Local vendors put in long days at fair
CLEARFIELD – Parents pushing strollers and teenage girls in cowboy boots are among the 115,000 people who attend the Clearfield County Fair each year, which wrapped up Saturday night.
Between restaurant stops, turnpike tolls and trips to a local electrical store, the fair generates $1.6 million in revenue for the area and $3.2 million for the state annually, said manager Greg Hallstrom, making it the No. 1 attraction in Clearfield.
“We’re giving people something that they don’t have to travel out of state, or hundreds of miles, to attend,” he said.
Hallstrom said last Sunday’s attendance was a record: 25,000 to 27,000 people. But for the handful of remaining local vendors, many of whom take a week’s vacation from their full-time jobs for it, the fair also means 15-hour workdays, late nights and early mornings.
Some said they do it purely to make extra money, but many said they do it because the fair feels like home.
Working at Pappy’s Dippy Pizza, Amber Carns of Grampian plates a pile of deep-fried dough wedges and dusts them in Parmesan cheese, as her husband, Jim, ladles ranch and marinara sauce onto plastic foam plates. Johanna Sedgwick works a register up front and hands the purchase to the first of many in a long line of hungry customers. The pizza cart is only 10 years old, but Carns said her family has been selling food at the Clearfield County Fair for 45 years.
It started as a beef sandwich cart run by her grandparents, Tilt and Pat Haversack of Hyde, she said. The sandwich stop no longer exists – although people still ask about it, according to Carns’ aunt, Theresa Welch. The family’s Candy Wagon fudge stand remains and now stands side-by-side with Pappy’s.
Although the extra income helps, Amber Carns said they do it because people love how happy the food makes their customers.
“It’s that good,” she said. “It’s definitely different than any other kind of pizza. They can’t get it anywhere else.”
Another fair staple is Mabel’s Potato Swirls, which has been around since 1968.
When owner Mabel Rossman put the stand up for sale in 1999, Lewis Rowles of Curwensville jumped at the chance to buy it and has been running it ever since, going through roughly 2,000 pounds of potatoes each year. He doesn’t know why he bought it, he said, and he certainly doesn’t do it to churn out a huge profit, because Clearfield is the only fair he attends.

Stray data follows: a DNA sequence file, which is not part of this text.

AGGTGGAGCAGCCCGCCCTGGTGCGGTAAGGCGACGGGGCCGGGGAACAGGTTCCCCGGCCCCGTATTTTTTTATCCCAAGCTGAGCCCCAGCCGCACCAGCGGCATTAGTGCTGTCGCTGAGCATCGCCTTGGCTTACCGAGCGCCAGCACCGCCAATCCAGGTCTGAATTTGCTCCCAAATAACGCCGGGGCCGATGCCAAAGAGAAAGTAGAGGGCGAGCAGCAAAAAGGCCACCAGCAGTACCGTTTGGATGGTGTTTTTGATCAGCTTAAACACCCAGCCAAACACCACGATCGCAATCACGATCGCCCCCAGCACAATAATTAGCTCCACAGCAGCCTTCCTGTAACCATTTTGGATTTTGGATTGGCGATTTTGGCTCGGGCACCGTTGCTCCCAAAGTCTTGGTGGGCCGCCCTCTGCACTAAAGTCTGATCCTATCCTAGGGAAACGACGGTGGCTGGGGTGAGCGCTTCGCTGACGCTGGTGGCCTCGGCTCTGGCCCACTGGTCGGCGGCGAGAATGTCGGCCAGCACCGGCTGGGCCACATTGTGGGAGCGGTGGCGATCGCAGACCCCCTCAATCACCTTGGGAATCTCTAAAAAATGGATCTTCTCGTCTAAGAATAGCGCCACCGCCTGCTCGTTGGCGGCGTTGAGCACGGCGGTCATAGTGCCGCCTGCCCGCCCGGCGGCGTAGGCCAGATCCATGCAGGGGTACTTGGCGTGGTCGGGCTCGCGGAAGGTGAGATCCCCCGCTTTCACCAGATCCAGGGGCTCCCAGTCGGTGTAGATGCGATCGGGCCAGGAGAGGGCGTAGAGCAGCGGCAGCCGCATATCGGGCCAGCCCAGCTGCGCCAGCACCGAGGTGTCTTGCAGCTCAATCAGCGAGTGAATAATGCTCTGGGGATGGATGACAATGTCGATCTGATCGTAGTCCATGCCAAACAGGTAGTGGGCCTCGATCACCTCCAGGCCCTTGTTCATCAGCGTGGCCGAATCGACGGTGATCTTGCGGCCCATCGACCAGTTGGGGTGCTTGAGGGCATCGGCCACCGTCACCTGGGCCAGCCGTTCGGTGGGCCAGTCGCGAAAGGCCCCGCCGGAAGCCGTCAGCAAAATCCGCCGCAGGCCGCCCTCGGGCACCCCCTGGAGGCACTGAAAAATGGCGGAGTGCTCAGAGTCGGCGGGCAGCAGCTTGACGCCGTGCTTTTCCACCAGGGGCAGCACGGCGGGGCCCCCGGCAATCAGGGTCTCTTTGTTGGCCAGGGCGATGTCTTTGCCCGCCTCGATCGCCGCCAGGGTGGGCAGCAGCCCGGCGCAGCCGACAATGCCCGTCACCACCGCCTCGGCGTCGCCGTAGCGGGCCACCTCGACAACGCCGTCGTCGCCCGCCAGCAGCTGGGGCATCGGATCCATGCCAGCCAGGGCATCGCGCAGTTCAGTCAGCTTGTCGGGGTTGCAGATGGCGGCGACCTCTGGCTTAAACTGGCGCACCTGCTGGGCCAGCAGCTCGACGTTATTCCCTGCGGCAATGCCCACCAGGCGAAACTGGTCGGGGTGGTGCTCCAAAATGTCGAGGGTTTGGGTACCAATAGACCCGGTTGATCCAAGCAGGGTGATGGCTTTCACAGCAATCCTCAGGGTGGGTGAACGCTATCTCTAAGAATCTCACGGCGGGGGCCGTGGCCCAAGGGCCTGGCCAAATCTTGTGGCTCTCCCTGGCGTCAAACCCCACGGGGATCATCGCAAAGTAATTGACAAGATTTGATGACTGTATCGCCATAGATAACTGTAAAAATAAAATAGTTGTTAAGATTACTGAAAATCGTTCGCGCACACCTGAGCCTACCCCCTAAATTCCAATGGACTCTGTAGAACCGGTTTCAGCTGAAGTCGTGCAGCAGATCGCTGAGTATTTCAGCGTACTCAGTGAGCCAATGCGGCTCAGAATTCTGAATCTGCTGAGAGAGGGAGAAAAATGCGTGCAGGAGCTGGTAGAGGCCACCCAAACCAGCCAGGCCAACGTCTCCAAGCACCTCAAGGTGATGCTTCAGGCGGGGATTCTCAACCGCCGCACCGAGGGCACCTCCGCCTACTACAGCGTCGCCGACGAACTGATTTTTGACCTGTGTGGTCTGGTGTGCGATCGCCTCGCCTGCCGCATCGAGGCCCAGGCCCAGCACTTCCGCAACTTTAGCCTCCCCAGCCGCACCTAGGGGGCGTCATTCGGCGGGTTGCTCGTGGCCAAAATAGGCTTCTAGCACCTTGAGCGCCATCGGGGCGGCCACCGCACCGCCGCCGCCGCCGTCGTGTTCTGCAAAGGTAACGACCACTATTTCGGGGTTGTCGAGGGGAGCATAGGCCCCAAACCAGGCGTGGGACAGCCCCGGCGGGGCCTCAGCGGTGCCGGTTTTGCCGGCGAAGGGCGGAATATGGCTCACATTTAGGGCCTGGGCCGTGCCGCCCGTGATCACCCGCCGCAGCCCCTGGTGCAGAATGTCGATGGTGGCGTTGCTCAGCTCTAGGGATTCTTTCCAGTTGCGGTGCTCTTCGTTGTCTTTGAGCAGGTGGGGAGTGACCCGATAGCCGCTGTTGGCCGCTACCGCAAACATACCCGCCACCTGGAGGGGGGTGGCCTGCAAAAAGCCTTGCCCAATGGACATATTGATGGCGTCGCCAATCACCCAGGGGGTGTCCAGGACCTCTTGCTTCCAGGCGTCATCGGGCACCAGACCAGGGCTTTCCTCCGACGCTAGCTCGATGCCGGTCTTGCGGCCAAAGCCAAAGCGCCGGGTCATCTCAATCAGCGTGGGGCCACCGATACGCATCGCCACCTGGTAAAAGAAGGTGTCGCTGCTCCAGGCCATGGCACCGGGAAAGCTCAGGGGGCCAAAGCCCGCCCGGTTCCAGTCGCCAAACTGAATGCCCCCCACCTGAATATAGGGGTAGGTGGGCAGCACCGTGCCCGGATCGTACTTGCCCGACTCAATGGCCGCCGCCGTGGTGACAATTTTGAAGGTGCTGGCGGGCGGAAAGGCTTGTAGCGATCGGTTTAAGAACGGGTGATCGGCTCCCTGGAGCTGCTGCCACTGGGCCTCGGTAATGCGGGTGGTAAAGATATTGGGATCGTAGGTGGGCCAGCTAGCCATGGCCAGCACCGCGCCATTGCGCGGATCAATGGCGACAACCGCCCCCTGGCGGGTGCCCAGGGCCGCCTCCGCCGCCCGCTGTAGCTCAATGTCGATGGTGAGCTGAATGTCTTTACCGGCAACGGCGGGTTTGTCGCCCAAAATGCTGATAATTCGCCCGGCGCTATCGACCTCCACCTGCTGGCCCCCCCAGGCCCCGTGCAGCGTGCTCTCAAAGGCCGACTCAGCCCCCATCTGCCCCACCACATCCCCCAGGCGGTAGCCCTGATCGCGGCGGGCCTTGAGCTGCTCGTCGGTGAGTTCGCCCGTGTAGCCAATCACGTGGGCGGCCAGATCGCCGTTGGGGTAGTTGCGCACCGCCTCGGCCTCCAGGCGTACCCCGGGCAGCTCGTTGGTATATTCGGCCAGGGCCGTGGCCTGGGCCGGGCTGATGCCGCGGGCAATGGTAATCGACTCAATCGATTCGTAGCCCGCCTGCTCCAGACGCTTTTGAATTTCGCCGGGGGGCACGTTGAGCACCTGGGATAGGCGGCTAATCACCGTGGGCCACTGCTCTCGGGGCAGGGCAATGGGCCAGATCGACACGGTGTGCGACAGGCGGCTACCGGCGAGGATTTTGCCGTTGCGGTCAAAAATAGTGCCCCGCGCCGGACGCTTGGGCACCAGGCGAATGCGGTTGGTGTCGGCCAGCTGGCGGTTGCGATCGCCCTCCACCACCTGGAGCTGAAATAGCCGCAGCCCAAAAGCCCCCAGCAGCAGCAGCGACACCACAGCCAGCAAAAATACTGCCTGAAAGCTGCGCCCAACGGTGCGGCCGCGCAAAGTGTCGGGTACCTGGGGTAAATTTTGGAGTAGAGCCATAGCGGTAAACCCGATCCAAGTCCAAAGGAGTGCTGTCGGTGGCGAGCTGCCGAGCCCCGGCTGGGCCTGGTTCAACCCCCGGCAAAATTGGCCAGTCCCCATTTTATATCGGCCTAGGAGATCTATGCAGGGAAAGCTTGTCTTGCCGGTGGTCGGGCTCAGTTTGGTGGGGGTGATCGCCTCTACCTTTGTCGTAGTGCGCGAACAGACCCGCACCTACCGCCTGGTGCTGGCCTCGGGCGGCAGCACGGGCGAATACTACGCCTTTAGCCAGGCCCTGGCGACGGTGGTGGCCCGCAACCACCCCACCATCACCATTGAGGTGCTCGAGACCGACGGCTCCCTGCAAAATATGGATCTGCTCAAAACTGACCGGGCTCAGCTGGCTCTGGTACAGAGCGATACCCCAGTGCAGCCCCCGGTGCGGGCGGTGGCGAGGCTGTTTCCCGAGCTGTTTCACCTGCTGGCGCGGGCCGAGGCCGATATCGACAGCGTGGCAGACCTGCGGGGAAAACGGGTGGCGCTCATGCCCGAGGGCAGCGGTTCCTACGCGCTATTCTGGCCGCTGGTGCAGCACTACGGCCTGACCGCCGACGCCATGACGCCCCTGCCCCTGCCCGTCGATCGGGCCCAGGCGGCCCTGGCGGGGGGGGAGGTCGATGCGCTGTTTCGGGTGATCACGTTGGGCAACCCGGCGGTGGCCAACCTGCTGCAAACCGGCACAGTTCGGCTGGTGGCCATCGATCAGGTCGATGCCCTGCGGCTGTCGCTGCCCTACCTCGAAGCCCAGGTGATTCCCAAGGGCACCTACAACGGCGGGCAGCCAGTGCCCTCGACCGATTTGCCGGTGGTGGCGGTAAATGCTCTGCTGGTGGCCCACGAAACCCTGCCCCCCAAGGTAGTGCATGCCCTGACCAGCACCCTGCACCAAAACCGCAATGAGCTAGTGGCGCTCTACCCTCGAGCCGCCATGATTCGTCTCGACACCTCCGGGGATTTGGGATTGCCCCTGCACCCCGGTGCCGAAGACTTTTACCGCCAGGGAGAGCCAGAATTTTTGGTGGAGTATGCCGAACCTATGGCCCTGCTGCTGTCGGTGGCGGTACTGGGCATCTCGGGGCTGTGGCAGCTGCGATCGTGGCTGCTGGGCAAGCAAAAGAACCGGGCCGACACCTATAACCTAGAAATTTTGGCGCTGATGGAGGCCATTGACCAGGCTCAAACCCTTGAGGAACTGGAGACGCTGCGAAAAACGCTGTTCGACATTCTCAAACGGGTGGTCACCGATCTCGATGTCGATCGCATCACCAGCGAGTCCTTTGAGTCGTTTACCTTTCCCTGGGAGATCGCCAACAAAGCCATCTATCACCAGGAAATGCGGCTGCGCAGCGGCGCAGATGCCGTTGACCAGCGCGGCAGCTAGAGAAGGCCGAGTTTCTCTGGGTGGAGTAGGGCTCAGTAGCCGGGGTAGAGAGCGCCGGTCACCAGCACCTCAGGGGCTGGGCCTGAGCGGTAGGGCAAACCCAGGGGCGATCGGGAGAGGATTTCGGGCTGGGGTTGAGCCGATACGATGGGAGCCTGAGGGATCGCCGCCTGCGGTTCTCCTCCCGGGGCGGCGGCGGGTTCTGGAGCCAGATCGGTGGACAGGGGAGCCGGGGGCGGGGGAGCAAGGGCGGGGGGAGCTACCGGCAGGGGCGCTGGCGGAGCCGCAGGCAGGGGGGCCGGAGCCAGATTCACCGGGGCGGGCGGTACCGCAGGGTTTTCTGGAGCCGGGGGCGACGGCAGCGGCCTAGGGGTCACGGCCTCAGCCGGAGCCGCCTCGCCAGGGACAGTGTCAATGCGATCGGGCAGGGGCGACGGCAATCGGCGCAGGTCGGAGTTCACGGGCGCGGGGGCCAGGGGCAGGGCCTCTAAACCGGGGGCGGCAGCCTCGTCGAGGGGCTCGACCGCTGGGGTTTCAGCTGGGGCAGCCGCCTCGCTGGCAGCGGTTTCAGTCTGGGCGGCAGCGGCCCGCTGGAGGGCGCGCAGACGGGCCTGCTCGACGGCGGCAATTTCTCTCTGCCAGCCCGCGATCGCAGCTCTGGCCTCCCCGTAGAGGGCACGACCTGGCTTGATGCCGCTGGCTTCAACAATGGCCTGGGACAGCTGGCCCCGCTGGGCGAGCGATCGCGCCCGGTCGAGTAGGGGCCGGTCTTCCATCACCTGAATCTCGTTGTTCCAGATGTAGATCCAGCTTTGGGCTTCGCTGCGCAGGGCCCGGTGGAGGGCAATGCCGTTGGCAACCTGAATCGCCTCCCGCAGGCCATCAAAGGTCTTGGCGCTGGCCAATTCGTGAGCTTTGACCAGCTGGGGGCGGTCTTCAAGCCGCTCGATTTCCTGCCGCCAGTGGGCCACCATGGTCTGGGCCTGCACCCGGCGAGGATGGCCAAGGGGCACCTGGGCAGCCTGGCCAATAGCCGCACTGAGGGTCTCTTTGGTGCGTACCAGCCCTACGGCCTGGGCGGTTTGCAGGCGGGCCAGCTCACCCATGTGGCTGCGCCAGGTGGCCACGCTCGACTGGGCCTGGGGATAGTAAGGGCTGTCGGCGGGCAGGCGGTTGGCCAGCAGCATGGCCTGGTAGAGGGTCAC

“We’re fair people,” he said of himself and other local vendors, and they do it because they like what the fair stands for: friends, family and community.
It’s even worth the long days and the hard labor that go into cleaning out the fryers every night, Rowles said.
DuBois couple Tom Hewitt and his wife, Polly, sell Kountry Kitchen Kettle Korn at about three dozen other local events, starting with Groundhog Day in Punxsutawney and ending with Indiana’s holiday light-up night the Friday before Thanksgiving, but Clearfield’s is the only county fair on their list.
They went into business in 2001, Hewitt said, in the hopes of earning extra money after both retired, and he realized his state pension wouldn’t be enough. He blamed Harrisburg, saying he’s gone years without a cost of living increase.
“We needed additional income,” Hewitt said, “so this is what we do.”
His wife also makes candles that they sell as a side business when traveling. They have gone as far as Kentucky.
He likes to keep statistics for people to see when they buy the kettle corn, he said. A sign posted on his stand said he’s popped more than 125 million corn kernels in close to 14 years in business. Welch said although the supplemental income is nice, all locals keep coming back to spend time together and do something for their friends, neighbors and all fairgoers. Even the money they make gets reinvested in the area, she said.
Out-of-town vendors who sell food or clothing take the money with them when they leave, she said, but she and her family members live here, and the money “comes back to the community.”
Welch said she was just a child when her parents started selling the sandwiches and fudge, watching as her mother, Pat, poured a batch of peanut butter fudge on a cookie sheet to cool.
Over the years, they’ve run a handful of food carts at the fair, including a cotton candy stand, and it’s a way to bring the family together and get them involved. Nearby, a group of her great-nieces and great-nephews stand outside the fudge cart to talk to their great-grandmother, making them the fourth generation of food vendors.
Most are children, and a few barely teenagers, but one day they’ll all help run the carts, too, she said.